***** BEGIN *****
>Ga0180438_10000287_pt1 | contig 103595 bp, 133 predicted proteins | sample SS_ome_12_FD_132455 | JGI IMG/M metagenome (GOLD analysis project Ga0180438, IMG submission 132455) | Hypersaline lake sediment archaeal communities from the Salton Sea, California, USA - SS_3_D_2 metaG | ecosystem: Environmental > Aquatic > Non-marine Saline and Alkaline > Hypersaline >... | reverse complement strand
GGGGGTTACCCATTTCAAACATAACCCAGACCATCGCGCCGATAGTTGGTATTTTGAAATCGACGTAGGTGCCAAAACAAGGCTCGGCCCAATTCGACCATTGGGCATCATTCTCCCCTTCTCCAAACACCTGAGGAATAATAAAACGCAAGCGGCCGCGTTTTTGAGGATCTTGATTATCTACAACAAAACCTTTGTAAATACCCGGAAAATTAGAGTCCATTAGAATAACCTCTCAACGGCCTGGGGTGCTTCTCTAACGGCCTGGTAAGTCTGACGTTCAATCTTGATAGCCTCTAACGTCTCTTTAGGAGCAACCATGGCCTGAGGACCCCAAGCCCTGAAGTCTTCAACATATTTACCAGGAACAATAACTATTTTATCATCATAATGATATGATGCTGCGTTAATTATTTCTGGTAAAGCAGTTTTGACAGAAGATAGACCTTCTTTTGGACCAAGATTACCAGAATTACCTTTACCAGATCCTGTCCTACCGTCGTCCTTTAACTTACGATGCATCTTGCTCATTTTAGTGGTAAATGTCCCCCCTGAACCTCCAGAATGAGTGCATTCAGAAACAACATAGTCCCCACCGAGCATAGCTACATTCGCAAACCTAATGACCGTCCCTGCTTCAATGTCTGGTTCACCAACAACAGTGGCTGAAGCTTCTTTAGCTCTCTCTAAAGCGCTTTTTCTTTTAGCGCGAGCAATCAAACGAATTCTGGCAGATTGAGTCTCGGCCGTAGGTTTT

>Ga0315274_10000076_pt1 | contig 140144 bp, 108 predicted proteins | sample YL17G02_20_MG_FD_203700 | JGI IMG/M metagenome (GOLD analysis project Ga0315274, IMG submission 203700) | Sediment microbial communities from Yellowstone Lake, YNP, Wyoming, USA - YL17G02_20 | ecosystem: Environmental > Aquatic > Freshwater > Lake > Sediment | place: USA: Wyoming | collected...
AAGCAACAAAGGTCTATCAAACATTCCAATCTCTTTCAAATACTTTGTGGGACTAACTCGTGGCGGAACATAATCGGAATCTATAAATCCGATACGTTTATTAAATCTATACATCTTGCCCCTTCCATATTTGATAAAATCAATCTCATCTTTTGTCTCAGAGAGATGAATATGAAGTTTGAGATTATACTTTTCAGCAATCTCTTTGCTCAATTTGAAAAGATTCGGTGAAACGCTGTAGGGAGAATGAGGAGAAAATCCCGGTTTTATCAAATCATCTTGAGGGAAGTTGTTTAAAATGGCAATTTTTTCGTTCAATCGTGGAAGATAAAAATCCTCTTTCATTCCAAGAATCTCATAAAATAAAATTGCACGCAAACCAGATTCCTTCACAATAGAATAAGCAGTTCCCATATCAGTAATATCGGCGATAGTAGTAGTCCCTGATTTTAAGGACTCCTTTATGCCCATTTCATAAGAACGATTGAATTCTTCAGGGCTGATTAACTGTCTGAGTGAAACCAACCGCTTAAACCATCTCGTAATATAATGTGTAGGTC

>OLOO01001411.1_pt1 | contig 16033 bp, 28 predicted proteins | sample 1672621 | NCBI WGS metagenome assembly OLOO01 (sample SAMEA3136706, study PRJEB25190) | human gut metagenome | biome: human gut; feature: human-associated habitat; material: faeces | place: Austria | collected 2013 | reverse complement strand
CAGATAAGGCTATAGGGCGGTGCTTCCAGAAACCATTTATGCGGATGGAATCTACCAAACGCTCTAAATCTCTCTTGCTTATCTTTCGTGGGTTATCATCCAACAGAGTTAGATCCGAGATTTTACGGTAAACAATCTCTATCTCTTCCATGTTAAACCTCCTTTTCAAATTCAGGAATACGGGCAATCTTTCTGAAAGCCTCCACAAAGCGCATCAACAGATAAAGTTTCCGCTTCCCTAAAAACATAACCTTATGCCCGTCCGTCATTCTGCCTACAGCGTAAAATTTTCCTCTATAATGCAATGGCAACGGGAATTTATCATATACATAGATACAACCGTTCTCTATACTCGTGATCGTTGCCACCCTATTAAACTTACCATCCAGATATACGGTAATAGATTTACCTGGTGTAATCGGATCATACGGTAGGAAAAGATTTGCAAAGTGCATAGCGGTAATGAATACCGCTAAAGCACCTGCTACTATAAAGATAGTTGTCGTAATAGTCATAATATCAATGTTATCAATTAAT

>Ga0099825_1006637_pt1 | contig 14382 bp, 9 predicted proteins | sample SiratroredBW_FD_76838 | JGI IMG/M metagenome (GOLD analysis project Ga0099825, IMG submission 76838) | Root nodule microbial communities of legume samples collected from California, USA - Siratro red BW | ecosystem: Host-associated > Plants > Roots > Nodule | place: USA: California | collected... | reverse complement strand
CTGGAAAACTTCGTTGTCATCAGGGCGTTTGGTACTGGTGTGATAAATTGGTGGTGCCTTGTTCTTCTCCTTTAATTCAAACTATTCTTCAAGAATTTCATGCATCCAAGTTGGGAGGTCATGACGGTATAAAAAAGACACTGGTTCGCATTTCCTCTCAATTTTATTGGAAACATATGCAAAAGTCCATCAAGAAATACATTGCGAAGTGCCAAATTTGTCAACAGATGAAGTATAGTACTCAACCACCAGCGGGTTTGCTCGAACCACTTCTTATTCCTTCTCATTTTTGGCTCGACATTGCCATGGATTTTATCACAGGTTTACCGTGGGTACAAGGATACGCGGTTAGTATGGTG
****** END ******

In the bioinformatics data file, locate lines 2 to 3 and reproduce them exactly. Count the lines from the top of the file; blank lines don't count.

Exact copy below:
GGGGGTTACCCATTTCAAACATAACCCAGACCATCGCGCCGATAGTTGGTATTTTGAAATCGACGTAGGTGCCAAAACAAGGCTCGGCCCAATTCGACCATTGGGCATCATTCTCCCCTTCTCCAAACACCTGAGGAATAATAAAACGCAAGCGGCCGCGTTTTTGAGGATCTTGATTATCTACAACAAAACCTTTGTAAATACCCGGAAAATTAGAGTCCATTAGAATAACCTCTCAACGGCCTGGGGTGCTTCTCTAACGGCCTGGTAAGTCTGACGTTCAATCTTGATAGCCTCTAACGTCTCTTTAGGAGCAACCATGGCCTGAGGACCCCAAGCCCTGAAGTCTTCAACATATTTACCAGGAACAATAACTATTTTATCATCATAATGATATGATGCTGCGTTAATTATTTCTGGTAAAGCAGTTTTGACAGAAGATAGACCTTCTTTTGGACCAAGATTACCAGAATTACCTTTACCAGATCCTGTCCTACCGTCGTCCTTTAACTTACGATGCATCTTGCTCATTTTAGTGGTAAATGTCCCCCCTGAACCTCCAGAATGAGTGCATTCAGAAACAACATAGTCCCCACCGAGCATAGCTACATTCGCAAACCTAATGACCGTCCCTGCTTCAATGTCTGGTTCACCAACAACAGTGGCTGAAGCTTCTTTAGCTCTCTCTAAAGCGCTTTTTCTTTTAGCGCGAGCAATCAAACGAATTCTGGCAGATTGAGTCTCGGCCGTAGGTTTT

>Ga0315274_10000076_pt1 | contig 140144 bp, 108 predicted proteins | sample YL17G02_20_MG_FD_203700 | JGI IMG/M metagenome (GOLD analysis project Ga0315274, IMG submission 203700) | Sediment microbial communities from Yellowstone Lake, YNP, Wyoming, USA - YL17G02_20 | ecosystem: Environmental > Aquatic > Freshwater > Lake > Sediment | place: USA: Wyoming | collected...